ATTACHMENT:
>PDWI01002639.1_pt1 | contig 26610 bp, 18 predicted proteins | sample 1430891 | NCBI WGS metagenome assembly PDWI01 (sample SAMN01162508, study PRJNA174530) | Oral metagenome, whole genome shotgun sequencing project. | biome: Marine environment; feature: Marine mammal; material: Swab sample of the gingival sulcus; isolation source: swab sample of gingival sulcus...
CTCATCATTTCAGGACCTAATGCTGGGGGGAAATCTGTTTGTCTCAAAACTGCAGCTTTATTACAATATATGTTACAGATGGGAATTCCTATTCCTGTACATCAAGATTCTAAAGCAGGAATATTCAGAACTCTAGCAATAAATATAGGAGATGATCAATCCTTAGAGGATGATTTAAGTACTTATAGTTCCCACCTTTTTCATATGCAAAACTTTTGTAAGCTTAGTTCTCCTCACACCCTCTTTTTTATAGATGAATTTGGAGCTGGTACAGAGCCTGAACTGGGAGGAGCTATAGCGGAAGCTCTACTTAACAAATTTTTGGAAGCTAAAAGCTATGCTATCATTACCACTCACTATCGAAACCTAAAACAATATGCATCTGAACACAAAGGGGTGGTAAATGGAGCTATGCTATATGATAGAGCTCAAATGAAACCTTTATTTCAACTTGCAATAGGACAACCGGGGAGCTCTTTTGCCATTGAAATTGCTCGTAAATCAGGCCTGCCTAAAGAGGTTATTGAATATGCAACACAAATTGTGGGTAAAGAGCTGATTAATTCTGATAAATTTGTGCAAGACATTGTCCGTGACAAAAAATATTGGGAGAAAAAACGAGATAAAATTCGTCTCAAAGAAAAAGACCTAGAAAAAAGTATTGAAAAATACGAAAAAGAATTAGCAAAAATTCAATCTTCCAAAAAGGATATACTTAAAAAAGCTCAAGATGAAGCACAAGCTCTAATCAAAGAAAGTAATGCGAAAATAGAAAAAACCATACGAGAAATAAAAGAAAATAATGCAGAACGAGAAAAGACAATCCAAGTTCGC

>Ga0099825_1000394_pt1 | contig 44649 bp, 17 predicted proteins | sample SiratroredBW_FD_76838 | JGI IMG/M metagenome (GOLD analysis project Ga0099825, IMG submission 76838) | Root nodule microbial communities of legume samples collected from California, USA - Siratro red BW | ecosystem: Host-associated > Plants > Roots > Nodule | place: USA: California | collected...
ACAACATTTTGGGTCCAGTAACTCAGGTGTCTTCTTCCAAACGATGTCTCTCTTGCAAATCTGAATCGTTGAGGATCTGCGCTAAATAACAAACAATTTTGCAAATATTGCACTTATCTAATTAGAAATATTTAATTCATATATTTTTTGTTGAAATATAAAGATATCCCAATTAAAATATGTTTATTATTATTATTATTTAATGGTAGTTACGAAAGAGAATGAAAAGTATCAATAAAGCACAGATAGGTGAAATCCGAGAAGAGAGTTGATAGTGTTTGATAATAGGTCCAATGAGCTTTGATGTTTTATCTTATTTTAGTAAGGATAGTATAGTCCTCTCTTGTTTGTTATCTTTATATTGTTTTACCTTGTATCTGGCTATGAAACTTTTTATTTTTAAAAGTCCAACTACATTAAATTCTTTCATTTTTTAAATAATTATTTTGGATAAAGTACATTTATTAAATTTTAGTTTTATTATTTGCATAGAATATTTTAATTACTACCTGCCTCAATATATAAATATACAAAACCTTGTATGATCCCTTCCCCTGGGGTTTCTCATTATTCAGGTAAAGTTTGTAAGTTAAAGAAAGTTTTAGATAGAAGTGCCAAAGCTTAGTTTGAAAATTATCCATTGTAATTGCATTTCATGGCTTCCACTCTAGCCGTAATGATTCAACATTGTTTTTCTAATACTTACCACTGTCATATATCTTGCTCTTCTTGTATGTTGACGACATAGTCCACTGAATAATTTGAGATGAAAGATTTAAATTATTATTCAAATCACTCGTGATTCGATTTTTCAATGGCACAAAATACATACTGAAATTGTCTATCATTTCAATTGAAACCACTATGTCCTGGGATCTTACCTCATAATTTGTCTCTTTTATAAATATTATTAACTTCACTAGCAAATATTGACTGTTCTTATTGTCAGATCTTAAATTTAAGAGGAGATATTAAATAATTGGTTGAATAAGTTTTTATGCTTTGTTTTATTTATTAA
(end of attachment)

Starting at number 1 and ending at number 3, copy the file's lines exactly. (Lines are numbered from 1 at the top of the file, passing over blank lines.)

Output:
>PDWI01002639.1_pt1 | contig 26610 bp, 18 predicted proteins | sample 1430891 | NCBI WGS metagenome assembly PDWI01 (sample SAMN01162508, study PRJNA174530) | Oral metagenome, whole genome shotgun sequencing project. | biome: Marine environment; feature: Marine mammal; material: Swab sample of the gingival sulcus; isolation source: swab sample of gingival sulcus...
CTCATCATTTCAGGACCTAATGCTGGGGGGAAATCTGTTTGTCTCAAAACTGCAGCTTTATTACAATATATGTTACAGATGGGAATTCCTATTCCTGTACATCAAGATTCTAAAGCAGGAATATTCAGAACTCTAGCAATAAATATAGGAGATGATCAATCCTTAGAGGATGATTTAAGTACTTATAGTTCCCACCTTTTTCATATGCAAAACTTTTGTAAGCTTAGTTCTCCTCACACCCTCTTTTTTATAGATGAATTTGGAGCTGGTACAGAGCCTGAACTGGGAGGAGCTATAGCGGAAGCTCTACTTAACAAATTTTTGGAAGCTAAAAGCTATGCTATCATTACCACTCACTATCGAAACCTAAAACAATATGCATCTGAACACAAAGGGGTGGTAAATGGAGCTATGCTATATGATAGAGCTCAAATGAAACCTTTATTTCAACTTGCAATAGGACAACCGGGGAGCTCTTTTGCCATTGAAATTGCTCGTAAATCAGGCCTGCCTAAAGAGGTTATTGAATATGCAACACAAATTGTGGGTAAAGAGCTGATTAATTCTGATAAATTTGTGCAAGACATTGTCCGTGACAAAAAATATTGGGAGAAAAAACGAGATAAAATTCGTCTCAAAGAAAAAGACCTAGAAAAAAGTATTGAAAAATACGAAAAAGAATTAGCAAAAATTCAATCTTCCAAAAAGGATATACTTAAAAAAGCTCAAGATGAAGCACAAGCTCTAATCAAAGAAAGTAATGCGAAAATAGAAAAAACCATACGAGAAATAAAAGAAAATAATGCAGAACGAGAAAAGACAATCCAAGTTCGC

>Ga0099825_1000394_pt1 | contig 44649 bp, 17 predicted proteins | sample SiratroredBW_FD_76838 | JGI IMG/M metagenome (GOLD analysis project Ga0099825, IMG submission 76838) | Root nodule microbial communities of legume samples collected from California, USA - Siratro red BW | ecosystem: Host-associated > Plants > Roots > Nodule | place: USA: California | collected...